Plus I thought that I would do more damage to my body than finishing would be worth. Not training enough was definitely a big problem, so while I was running I kept thinking  of training runs to do in the next few days. My logic was: I need to start training better immediately. If I continue running, I will be too sore to train for a week. Being too beat up to train is counter to my desire to start training more. If I stop, I will be able to train this week.

The distance I ran (18.6 miles) is certainly not a distance to sneeze at. It sucks to have DNF’d but I have learned multiple things from this experience. Hopefully the main takeaway is how much I love arriving at a race knowing I trained properly.

(I did manage to going running a few times in the week after the race)

*DNF means Did Not Finish

Finding Motivation

Last year when I ran the 20in24 I was in shape for sure. I was running many miles per week, I was lifting regularly, I was playing Ultimate every week. Then I feel like I just stopped. I thought I was taking a training break, but it spiraled into months of not training, taking me to now.

I guess I haven’t dropped the ball completely. Since the 20in24 I ran 5 official races. I do exercise regularly; mostly walking but I have been going to the gym at least once a week and running at least once a week over the winter. I think I’ve averaged 6-7 hours of exercise a week since the marathon in November, and that is apparently a lot compared to the rest of America.

But I feel disappointed in myself.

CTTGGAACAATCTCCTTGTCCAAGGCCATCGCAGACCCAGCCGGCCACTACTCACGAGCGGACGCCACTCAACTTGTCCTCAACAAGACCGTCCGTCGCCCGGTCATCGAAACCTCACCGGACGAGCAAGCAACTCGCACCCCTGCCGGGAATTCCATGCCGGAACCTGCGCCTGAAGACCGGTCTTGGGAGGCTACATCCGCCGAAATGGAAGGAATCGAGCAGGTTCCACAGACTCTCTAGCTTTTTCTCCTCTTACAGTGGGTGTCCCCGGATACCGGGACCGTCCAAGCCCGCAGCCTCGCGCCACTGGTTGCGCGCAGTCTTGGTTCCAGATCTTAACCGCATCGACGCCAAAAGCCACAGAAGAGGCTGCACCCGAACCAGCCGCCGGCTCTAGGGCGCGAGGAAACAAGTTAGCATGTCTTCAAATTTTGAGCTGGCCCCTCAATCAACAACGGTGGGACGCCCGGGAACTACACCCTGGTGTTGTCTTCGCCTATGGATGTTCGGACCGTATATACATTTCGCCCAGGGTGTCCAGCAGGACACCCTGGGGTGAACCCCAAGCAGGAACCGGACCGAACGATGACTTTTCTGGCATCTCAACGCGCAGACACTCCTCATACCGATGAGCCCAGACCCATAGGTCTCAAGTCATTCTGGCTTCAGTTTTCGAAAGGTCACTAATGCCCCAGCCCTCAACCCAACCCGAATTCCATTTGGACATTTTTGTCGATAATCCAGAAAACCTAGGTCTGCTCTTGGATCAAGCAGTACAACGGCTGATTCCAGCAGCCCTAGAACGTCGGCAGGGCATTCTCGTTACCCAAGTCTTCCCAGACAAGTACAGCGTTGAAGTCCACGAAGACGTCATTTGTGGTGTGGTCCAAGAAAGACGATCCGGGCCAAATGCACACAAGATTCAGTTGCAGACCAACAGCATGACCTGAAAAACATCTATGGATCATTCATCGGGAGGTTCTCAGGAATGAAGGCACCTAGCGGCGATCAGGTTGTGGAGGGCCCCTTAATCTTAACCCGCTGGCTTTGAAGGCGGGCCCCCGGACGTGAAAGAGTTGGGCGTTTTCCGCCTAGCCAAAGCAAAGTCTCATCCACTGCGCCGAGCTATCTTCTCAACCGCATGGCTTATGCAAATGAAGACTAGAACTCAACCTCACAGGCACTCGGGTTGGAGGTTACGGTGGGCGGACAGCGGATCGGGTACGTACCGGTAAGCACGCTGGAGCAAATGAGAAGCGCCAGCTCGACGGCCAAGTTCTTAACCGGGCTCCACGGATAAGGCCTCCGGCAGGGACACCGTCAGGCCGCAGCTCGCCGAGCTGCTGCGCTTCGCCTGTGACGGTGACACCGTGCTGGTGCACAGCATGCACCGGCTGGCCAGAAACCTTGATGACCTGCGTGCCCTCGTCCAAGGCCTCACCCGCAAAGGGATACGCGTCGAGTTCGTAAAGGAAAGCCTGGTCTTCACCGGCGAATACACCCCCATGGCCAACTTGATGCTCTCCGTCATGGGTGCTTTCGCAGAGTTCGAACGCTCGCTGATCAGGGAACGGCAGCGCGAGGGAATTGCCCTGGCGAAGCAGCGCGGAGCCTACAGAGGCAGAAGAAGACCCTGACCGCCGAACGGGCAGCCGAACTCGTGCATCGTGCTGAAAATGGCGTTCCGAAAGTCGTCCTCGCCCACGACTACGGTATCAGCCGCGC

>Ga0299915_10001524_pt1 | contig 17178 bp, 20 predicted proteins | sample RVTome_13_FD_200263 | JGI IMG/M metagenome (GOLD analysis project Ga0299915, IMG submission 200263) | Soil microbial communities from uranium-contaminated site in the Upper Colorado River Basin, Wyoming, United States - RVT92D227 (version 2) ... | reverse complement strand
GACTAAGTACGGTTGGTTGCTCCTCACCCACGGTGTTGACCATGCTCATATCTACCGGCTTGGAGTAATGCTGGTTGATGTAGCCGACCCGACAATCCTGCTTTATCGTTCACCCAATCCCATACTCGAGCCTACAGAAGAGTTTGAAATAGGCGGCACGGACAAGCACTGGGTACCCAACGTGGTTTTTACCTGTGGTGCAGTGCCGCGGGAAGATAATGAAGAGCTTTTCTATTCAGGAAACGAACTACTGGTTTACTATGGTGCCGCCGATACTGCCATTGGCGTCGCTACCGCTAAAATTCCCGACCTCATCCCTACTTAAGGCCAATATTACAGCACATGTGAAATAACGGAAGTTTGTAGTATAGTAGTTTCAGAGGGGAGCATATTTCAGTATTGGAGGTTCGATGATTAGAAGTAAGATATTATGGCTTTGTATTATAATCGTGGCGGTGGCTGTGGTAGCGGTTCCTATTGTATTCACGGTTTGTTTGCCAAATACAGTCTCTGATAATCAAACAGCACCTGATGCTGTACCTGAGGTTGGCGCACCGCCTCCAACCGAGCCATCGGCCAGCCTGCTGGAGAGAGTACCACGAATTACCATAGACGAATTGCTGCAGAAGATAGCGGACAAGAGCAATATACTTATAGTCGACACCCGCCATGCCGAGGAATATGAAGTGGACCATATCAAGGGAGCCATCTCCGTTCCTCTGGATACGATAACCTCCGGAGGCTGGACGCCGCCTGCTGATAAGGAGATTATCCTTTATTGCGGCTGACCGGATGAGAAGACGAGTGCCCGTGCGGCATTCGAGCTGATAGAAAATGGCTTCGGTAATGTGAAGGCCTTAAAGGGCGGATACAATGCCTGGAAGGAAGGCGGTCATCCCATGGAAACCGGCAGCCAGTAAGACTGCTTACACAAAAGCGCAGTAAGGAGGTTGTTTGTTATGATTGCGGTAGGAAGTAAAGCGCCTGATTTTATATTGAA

know how to train. I just stopped taking myself seriously.

Being in shape and eating right are things we have to remind ourselves every day that we want them. It’s just so easy to forget how good that workout will make you feel when you’ve worked a 10 hour day, or commuted 2 hours round-trip in the car. It’s easy to put off the morning run and say the evening will be good for working out, only to realize you have to cook and do laundry and by the time you remember you were going to go running, you are in your pajamas in bed.

So how do we combat this?

How can we remind ourselves of what we are capable?

Three things I do to help are to play team sports, run races, and track my workouts (and sometimes my eating).

What happened to me this winter is that I didn’t have time to do my regular Ultimate league and I stopped writing down my daily and weekly progress for exercise. With only racing to motivate me, I seriously fell off the wagon.

So it’s a lesson; using only one of the three solutions is not enough for me.

I’ve started tracking my progress again. And I have a 31 mile race coming up (which is much further than the other races I’ve run since the Philadelphia Marathon). I’m on the upswing! But I’m not there yet.

Categories: motivation, training